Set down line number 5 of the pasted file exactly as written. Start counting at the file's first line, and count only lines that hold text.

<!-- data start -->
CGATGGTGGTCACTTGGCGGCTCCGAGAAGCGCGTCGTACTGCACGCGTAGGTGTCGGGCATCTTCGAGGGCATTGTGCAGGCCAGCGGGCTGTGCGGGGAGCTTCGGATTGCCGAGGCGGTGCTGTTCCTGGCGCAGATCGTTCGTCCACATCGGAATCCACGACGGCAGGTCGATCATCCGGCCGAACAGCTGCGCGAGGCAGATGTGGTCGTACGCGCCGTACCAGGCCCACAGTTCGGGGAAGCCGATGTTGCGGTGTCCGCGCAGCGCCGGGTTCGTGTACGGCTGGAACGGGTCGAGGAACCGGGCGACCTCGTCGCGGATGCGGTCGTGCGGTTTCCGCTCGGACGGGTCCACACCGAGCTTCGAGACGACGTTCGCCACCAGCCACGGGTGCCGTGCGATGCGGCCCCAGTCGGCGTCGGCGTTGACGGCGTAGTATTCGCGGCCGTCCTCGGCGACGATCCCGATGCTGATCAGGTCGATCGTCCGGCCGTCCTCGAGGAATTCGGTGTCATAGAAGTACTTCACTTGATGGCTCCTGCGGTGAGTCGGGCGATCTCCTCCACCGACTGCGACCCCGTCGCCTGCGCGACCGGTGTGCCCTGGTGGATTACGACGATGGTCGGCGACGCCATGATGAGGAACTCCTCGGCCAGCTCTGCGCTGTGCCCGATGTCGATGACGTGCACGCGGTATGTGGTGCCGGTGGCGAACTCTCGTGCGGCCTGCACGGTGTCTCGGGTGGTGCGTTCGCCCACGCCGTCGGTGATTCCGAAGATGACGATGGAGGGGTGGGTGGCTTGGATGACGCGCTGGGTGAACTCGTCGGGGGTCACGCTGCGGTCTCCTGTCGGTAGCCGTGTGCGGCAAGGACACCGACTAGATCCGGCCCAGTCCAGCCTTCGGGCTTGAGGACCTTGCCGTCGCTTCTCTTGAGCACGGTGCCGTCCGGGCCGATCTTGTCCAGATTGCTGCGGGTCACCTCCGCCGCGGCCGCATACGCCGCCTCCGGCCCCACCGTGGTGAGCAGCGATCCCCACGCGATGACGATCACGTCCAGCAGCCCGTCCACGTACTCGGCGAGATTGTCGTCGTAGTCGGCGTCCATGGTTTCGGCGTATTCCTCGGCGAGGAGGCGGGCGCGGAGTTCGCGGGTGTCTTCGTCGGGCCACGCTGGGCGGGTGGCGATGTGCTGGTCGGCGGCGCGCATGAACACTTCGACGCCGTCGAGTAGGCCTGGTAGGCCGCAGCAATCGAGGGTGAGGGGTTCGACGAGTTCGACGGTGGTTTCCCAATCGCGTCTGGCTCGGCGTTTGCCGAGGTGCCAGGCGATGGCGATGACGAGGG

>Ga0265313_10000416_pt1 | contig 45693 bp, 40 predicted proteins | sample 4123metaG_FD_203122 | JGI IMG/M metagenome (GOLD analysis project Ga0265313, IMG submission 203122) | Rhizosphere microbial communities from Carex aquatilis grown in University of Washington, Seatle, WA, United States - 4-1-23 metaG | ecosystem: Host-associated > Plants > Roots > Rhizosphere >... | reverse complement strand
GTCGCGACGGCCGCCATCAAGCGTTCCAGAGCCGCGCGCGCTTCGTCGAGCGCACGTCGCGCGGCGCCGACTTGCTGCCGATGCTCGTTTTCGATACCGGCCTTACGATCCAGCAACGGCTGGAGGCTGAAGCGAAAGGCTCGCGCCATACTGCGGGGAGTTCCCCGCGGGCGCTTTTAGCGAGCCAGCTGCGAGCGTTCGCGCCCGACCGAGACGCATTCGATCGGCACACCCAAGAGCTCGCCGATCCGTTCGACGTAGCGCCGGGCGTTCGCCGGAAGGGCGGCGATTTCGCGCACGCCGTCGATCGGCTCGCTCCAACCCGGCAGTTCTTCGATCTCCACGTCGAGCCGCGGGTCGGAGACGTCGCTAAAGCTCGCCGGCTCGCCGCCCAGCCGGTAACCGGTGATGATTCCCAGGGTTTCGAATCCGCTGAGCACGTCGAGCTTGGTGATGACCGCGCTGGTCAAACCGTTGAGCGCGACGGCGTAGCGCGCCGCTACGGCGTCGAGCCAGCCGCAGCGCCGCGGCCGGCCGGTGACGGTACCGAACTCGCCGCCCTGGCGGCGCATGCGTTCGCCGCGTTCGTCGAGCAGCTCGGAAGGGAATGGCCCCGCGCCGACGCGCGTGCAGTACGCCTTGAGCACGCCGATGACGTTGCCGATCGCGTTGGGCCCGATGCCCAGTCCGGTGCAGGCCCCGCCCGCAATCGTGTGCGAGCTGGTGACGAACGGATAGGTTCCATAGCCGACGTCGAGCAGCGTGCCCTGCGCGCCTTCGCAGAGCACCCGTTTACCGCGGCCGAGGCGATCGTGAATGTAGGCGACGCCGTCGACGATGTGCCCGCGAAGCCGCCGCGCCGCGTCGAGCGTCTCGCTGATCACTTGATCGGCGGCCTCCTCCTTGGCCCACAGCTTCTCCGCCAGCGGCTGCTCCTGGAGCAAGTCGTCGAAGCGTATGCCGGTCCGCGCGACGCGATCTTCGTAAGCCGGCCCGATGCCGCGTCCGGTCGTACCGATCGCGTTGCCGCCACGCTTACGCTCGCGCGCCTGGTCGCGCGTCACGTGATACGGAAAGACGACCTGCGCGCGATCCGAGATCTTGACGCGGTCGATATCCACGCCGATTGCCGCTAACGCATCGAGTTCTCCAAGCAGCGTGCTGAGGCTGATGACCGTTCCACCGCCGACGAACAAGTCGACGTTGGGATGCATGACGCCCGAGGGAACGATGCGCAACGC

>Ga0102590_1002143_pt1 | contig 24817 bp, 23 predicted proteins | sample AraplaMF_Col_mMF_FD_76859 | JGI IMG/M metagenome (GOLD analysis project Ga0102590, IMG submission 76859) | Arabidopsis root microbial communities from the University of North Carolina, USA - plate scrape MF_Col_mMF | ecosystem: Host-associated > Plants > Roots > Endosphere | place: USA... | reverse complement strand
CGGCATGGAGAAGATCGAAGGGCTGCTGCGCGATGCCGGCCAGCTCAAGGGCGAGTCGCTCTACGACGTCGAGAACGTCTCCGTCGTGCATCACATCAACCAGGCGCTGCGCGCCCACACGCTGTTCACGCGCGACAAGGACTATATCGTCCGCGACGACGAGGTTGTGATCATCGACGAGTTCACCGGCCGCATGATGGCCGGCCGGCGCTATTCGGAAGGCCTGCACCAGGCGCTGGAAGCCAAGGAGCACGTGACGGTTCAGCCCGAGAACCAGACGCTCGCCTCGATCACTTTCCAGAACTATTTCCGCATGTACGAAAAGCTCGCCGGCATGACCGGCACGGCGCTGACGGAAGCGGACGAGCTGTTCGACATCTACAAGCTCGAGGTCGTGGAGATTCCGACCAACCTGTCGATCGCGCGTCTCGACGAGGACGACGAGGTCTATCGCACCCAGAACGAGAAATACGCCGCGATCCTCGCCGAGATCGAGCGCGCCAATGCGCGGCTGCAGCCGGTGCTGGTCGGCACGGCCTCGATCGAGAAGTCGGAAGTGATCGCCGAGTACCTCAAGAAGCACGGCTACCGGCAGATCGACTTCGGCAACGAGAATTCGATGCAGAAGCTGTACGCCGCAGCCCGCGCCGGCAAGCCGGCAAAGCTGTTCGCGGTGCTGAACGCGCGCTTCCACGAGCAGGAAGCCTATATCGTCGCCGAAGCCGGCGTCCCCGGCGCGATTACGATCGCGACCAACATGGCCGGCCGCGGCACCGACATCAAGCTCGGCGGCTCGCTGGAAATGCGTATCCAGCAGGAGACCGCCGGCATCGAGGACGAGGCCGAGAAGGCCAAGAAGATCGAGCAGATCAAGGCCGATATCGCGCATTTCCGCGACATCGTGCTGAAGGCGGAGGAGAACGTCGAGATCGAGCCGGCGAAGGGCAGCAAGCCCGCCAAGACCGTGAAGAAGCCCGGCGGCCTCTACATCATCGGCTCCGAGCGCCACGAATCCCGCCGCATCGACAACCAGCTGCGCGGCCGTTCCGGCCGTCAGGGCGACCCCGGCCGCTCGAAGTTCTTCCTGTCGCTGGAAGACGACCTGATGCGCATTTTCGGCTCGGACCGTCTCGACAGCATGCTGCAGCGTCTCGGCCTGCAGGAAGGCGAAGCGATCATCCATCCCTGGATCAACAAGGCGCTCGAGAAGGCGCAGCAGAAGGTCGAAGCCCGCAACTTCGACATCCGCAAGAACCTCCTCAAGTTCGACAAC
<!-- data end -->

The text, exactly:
CGGCATGGAGAAGATCGAAGGGCTGCTGCGCGATGCCGGCCAGCTCAAGGGCGAGTCGCTCTACGACGTCGAGAACGTCTCCGTCGTGCATCACATCAACCAGGCGCTGCGCGCCCACACGCTGTTCACGCGCGACAAGGACTATATCGTCCGCGACGACGAGGTTGTGATCATCGACGAGTTCACCGGCCGCATGATGGCCGGCCGGCGCTATTCGGAAGGCCTGCACCAGGCGCTGGAAGCCAAGGAGCACGTGACGGTTCAGCCCGAGAACCAGACGCTCGCCTCGATCACTTTCCAGAACTATTTCCGCATGTACGAAAAGCTCGCCGGCATGACCGGCACGGCGCTGACGGAAGCGGACGAGCTGTTCGACATCTACAAGCTCGAGGTCGTGGAGATTCCGACCAACCTGTCGATCGCGCGTCTCGACGAGGACGACGAGGTCTATCGCACCCAGAACGAGAAATACGCCGCGATCCTCGCCGAGATCGAGCGCGCCAATGCGCGGCTGCAGCCGGTGCTGGTCGGCACGGCCTCGATCGAGAAGTCGGAAGTGATCGCCGAGTACCTCAAGAAGCACGGCTACCGGCAGATCGACTTCGGCAACGAGAATTCGATGCAGAAGCTGTACGCCGCAGCCCGCGCCGGCAAGCCGGCAAAGCTGTTCGCGGTGCTGAACGCGCGCTTCCACGAGCAGGAAGCCTATATCGTCGCCGAAGCCGGCGTCCCCGGCGCGATTACGATCGCGACCAACATGGCCGGCCGCGGCACCGACATCAAGCTCGGCGGCTCGCTGGAAATGCGTATCCAGCAGGAGACCGCCGGCATCGAGGACGAGGCCGAGAAGGCCAAGAAGATCGAGCAGATCAAGGCCGATATCGCGCATTTCCGCGACATCGTGCTGAAGGCGGAGGAGAACGTCGAGATCGAGCCGGCGAAGGGCAGCAAGCCCGCCAAGACCGTGAAGAAGCCCGGCGGCCTCTACATCATCGGCTCCGAGCGCCACGAATCCCGCCGCATCGACAACCAGCTGCGCGGCCGTTCCGGCCGTCAGGGCGACCCCGGCCGCTCGAAGTTCTTCCTGTCGCTGGAAGACGACCTGATGCGCATTTTCGGCTCGGACCGTCTCGACAGCATGCTGCAGCGTCTCGGCCTGCAGGAAGGCGAAGCGATCATCCATCCCTGGATCAACAAGGCGCTCGAGAAGGCGCAGCAGAAGGTCGAAGCCCGCAACTTCGACATCCGCAAGAACCTCCTCAAGTTCGACAAC